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The News
Wednesday 17 of August 2022

INBA National Dance Company Brings Coppélia To Life

The Compañía Nacional de Danza presented the ballet, Coppélia, at the Palacio de Bellas Artes,photo: CND/ Carlos Quezada
The Compañía Nacional de Danza presented the ballet, Coppélia, at the Palacio de Bellas Artes,photo: CND/ Carlos Quezada
Ballet production pulls off fresh take on classical roles of Swanilda and Franz

The National Dance Company of the National Institute of Fine Arts (INBA) presented Coppélia, a ballet of traditional classical repertoire featuring an ensemble cast and performed in the Main Hall of the Palacio de Bellas Artes (Palace of Fine Arts). The performances ran for two weekends at Bellas Artes, with its final performance last Sunday, April 24. 

The principle characters of Swanilda and Franz were brought to life by different pairs of dancers; Mayuko Nihei and Argenis Montalvo, Agustina Galizzi and Erick Rodíguez, and Ana Elisa Mena and Robert Rodríguez, as choreographed by Enrique Martínez. The choreography is based on the Marius Petipa revival version, created for the Imperial Ballet of St. Petersburg in the late 19th century. The music is based on the score by Léo Delilbes, which was written for the original presentation in 1870, in Paris.

The Main Hall of the Palacio de Bellas Artes is an architectural artwork in itself, beautifully presenting any production performed on this stage. The set design and costumes were gorgeously rendered by Eugenio Servin, whether they represented a European provincial town square or Dr. Coppelius’ workshop.

Photo: CND/ Carlos Quezada
The principle characters of Swanilda and Franz were played by an ensemble cast of dancers. Photo: CND/ Carlos Quezada

Tihui Gutiérrez, one of the company’s maestras, explained in an interview that in repertory and classical ballets, the company has the responsibility of injecting new blood into the roles and reinventing them. “Therefore it is very important that the dancers take each character as if it were fresh and new, to offer the public a verisimilitude in each of the functions.”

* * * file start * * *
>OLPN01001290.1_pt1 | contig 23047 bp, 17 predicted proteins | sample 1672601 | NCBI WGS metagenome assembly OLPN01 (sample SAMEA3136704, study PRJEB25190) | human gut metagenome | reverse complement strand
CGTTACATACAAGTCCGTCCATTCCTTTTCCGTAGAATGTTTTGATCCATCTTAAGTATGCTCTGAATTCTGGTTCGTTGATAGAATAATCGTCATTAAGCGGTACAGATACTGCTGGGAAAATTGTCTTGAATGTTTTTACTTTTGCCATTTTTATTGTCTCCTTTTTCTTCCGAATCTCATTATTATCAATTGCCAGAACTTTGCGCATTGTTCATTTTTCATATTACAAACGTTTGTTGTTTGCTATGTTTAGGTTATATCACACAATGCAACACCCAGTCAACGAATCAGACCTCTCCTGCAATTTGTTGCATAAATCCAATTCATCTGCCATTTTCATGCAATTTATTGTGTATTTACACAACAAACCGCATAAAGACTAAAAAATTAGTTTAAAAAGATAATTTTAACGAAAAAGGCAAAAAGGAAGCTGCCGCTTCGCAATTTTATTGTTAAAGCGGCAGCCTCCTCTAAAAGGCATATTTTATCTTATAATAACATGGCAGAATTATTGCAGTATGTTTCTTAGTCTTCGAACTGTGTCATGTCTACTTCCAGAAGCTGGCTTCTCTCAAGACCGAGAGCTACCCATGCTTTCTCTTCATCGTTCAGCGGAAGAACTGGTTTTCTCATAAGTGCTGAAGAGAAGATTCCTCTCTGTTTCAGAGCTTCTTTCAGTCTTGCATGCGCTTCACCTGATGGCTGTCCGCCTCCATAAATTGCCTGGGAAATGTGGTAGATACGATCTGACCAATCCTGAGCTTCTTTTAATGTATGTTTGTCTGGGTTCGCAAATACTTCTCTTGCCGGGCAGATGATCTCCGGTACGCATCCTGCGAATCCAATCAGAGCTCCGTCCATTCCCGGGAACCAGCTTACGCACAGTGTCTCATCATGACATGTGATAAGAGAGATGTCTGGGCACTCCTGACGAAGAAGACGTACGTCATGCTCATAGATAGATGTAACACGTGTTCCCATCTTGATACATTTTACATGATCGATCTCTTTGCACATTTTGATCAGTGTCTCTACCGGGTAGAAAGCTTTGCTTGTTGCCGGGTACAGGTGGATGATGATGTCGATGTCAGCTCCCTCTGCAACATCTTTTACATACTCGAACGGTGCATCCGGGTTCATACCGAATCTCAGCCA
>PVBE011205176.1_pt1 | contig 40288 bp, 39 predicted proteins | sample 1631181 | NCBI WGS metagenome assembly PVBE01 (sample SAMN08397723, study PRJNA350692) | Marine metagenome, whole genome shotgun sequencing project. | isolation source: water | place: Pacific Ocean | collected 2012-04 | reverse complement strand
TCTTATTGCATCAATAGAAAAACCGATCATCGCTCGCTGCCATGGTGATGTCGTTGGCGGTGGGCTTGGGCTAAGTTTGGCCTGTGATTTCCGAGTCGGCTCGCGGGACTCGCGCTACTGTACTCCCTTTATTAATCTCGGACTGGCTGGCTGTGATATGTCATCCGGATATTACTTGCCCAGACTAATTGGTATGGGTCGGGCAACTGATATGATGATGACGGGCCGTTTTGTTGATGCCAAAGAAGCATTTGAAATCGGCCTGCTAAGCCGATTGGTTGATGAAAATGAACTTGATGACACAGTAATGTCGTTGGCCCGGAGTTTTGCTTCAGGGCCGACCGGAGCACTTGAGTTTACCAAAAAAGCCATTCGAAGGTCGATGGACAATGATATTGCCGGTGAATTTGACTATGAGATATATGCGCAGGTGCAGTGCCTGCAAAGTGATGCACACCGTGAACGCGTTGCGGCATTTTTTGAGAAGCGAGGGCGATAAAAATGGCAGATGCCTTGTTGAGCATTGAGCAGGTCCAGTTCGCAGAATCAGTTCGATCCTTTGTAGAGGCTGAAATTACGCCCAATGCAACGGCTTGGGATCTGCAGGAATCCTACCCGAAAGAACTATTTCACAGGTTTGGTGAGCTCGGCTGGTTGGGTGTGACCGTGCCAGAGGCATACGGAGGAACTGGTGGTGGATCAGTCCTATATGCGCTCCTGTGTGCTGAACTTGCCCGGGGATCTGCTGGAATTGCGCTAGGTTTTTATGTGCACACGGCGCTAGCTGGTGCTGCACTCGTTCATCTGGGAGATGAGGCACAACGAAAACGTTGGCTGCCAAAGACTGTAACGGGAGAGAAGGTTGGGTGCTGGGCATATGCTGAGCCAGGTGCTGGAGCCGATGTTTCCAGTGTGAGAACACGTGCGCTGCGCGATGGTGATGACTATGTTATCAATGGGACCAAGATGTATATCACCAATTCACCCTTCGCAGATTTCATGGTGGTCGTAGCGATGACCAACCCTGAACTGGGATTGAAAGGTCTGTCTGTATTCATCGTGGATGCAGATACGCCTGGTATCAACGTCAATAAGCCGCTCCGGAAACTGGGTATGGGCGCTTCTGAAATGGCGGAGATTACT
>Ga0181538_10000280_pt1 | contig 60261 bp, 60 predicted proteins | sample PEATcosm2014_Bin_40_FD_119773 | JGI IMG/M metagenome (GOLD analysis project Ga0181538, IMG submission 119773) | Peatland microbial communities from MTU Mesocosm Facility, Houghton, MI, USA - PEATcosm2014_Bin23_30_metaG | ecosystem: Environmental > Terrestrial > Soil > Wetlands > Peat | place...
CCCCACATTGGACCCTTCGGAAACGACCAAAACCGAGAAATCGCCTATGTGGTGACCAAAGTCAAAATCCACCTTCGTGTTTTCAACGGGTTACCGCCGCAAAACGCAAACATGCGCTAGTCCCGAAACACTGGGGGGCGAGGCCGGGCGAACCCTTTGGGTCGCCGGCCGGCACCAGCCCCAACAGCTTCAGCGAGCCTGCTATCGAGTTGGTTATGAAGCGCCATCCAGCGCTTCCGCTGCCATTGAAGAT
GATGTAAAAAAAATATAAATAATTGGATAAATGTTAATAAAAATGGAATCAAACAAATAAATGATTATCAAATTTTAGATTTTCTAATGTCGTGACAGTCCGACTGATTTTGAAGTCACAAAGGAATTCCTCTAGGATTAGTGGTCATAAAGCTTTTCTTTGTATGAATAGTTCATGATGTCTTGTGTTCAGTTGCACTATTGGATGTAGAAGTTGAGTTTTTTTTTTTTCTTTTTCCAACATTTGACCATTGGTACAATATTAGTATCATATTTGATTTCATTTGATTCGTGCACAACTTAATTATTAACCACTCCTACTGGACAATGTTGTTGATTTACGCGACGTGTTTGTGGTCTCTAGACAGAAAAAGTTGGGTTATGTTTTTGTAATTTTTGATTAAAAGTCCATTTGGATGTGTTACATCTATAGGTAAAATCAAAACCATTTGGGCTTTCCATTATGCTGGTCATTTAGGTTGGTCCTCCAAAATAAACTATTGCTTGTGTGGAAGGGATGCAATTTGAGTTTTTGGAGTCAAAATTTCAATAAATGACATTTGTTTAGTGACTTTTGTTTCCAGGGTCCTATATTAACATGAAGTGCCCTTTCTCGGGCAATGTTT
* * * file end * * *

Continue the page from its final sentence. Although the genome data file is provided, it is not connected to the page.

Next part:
Each dancer brings a different temperament to the role; while Argenis Montalvo is a young dancer who first participated in this ballet last year, Erick Rodríguez is a mature and consolidated performer, and Roberto Rodríguez has a particular impetuosity. “Each of them gives it a touch of his very own character, so these archetypes are perceived slightly differently,” Gutiérerez said.

The first version of Coppélia was choreographed by Arthur Saint-Léon, libretto by Charles-Louis-Étienne Nuitter, along with the music of Delibes, and was produced by the Paris Opera. It premiered on May 25, 1870, during the last phase of the Second French Empire, before an audience that included Napoleon III and his wife, Empress Eugenia.

In Mexico it has appeared on several occasions. In 1947 the Ballet de la Ciudad de México presented it with some scenes choreographed by Nellie Campobello, Enrique Velezzi and Gloria Campobello. In 1951, the Nelsy Dambré Ballet presented it with Dambre’s own choreography, from the version of Louis Mérante.

The Ballet Concierto de Mexico staged the ballet with choreographed by Felipe Segura in 1957. That same version was presented in 1971 by the Classical Ballet of Mexico and subsequently by the National Dance Company, as adapted by  Alicia Alonso, from Leon Fokine’s version in 1975. in 1989, the National Dance Company premiered the transposition that Enrique Martínez made for the American Ballet Theatre in 1968.

“For us, the most difficult thing is to be faithful to the Coppélia version of Enrique Martínez, considering that premiered in 1989. However, each performer gives their personal touch. The choreography, steps, musicality, gestures and facial expressions should be left as the choreographer designed it, and we are very careful in respect to that, because otherwise choreographers would not release us their versions,” Gutiérrez said.

Coppélia is very technically difficult for even the most experienced dancers. “Normally in classical ballets the technicality increases over the course, but in this case the curtain opens and Swanilda has a very strong variation, plus in the second act she dances the entire time. It is an important technical challenge and important resistance, but which must also be telling the story.”